- My partner’s family is the opposite end of the spectrum. They’re extremely sedentary… downright sluggish. Their constant stimulation is the television(s) they always have on in the background. They can’t seem to be in a room without the t.v. on. Even if they’re not in the room, they have to have the t.v. on. And it’s football. Usually football. Or cartoons. Something you can wander in and out of, without getting invested, something noisy, with the occasional crescendo to catch your attention. In some ways, that’s even harder to take than my parents’ brand of chaos, because there’s so little physical activity involved, and it’s just so mind-numbing. Going from one extreme to the other is always a huge source of stress, each year.
- Change to my routine. No riding my exercise bike in the morning. No making my coffee and egg and sitting quietly on my own, without any interruption. No taking a few hours of quiet to write and read and listen to music and think about things without interruption.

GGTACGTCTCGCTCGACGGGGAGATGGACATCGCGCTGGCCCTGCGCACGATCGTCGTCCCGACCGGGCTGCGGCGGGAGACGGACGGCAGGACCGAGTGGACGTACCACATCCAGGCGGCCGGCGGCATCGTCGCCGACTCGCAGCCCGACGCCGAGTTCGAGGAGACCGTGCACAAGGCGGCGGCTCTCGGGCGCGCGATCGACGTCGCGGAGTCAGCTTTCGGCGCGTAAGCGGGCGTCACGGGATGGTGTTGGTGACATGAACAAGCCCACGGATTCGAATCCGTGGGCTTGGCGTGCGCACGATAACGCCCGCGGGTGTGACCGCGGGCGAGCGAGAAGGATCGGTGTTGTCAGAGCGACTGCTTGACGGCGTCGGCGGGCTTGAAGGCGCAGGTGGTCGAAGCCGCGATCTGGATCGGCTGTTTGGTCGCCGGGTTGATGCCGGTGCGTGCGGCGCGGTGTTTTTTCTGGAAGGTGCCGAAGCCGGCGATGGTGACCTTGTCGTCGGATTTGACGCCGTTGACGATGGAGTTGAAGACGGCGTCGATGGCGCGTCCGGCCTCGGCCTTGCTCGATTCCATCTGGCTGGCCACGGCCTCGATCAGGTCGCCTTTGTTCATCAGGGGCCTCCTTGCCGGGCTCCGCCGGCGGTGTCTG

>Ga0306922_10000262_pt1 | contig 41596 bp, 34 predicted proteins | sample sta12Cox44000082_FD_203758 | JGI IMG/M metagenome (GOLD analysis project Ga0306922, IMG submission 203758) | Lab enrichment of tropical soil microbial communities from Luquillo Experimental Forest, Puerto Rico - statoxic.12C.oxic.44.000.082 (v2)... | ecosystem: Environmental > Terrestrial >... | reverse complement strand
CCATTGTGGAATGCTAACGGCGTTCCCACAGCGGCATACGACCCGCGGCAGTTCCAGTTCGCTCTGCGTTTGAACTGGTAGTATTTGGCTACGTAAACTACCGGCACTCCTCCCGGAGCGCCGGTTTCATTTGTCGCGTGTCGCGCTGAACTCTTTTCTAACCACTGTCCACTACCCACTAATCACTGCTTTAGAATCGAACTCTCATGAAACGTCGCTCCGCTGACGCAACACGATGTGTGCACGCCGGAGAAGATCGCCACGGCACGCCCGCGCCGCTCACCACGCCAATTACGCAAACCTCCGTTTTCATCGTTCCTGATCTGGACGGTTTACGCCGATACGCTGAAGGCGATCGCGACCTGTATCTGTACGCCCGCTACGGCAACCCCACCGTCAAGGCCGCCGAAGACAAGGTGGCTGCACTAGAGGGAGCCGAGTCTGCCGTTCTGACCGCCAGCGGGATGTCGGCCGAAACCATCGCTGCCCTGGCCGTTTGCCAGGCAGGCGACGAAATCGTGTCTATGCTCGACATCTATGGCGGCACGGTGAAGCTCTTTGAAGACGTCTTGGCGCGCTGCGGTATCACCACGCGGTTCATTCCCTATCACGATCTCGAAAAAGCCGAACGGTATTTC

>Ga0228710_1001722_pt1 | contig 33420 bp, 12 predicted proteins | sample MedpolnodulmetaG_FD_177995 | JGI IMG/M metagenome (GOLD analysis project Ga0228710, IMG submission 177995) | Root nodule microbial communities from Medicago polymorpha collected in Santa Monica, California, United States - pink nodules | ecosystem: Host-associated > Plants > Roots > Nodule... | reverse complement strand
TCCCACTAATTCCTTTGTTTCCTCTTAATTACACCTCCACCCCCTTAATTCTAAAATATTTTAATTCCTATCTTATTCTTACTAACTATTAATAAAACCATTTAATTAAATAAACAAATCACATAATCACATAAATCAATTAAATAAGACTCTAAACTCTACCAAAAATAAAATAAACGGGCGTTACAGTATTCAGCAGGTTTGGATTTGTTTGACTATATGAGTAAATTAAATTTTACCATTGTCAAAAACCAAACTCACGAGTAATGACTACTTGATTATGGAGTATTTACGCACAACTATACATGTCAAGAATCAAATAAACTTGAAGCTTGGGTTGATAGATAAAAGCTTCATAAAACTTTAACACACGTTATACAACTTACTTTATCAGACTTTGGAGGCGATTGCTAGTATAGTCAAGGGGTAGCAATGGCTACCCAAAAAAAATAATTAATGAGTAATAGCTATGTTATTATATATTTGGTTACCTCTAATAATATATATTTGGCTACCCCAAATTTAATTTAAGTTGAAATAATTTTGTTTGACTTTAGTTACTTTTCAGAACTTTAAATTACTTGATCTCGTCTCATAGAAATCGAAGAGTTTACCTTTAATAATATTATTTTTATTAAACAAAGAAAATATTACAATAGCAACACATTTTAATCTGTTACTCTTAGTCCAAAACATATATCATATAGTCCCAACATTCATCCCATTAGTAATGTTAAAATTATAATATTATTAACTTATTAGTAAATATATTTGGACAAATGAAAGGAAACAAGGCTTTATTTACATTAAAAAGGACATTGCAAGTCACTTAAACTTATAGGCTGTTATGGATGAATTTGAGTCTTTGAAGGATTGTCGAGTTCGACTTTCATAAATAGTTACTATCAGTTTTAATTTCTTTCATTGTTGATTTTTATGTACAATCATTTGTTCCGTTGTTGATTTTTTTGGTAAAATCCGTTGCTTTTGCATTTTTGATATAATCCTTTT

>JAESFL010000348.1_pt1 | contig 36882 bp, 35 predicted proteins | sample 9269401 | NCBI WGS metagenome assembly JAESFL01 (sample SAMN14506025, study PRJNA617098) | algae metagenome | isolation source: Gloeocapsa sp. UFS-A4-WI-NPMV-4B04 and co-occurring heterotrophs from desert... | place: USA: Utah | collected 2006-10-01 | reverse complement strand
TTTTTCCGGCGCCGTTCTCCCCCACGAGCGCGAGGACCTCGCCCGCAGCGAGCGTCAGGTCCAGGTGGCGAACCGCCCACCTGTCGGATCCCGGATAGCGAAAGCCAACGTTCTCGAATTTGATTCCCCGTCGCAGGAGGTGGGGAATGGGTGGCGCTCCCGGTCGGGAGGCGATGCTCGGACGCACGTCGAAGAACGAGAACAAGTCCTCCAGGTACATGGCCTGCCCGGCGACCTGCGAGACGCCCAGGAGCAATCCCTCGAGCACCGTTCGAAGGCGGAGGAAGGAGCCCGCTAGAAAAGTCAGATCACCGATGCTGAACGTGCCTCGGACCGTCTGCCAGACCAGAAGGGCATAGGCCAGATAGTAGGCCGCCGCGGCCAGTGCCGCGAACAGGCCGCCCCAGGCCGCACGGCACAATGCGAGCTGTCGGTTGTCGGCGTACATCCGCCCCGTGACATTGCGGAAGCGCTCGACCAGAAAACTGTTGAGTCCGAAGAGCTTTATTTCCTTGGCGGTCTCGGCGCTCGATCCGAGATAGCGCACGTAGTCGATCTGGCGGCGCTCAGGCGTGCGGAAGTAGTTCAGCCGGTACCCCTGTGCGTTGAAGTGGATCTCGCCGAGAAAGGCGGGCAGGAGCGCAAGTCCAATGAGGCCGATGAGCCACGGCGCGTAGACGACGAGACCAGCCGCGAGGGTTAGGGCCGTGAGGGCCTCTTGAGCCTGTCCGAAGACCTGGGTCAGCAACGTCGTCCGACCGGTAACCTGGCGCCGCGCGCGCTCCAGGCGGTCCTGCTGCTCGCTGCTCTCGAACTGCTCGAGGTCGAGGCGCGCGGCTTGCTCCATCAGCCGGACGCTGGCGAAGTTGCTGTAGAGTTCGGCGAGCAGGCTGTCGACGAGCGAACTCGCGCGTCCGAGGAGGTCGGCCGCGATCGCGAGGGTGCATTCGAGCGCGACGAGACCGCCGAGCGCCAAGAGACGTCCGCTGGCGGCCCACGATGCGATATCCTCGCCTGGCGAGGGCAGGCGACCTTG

- Too much interaction. From all sides. Everybody loves to interact. What is it with people? They can’t just BE? They can’t just sit in the same room without needing someone to reassure them that they’re fine, that they’re OK, that they exist?
- Constant reminders that we are different, that we aren’t like the other people in our family, and that we just have very different lives and values. My family believes I’m wasting my life, because I didn’t follow in their footsteps, and my partner’s family believes we’re both underachievers, because we don’t have the college degrees, the professions, the status, the kids, the cars, the big house, that are clear signs that you’ve “made it”. We’re queer. We’re neurodivergent. Our pictures don’t get put on the refrigerators along with everyone else’s. We don’t get mentioned to other people, when they ask how the kids are doing. We don’t get to have conversations about things that matter to us, because those things have little value or reality in the worlds we enter, when we visit family for Thanksgiving. We’re exiles. Willful or not, we emigrated from those worlds many decades ago, and we’re not moving back permanently. We can’t. And we won’t.
- And more… More than I can list, right now.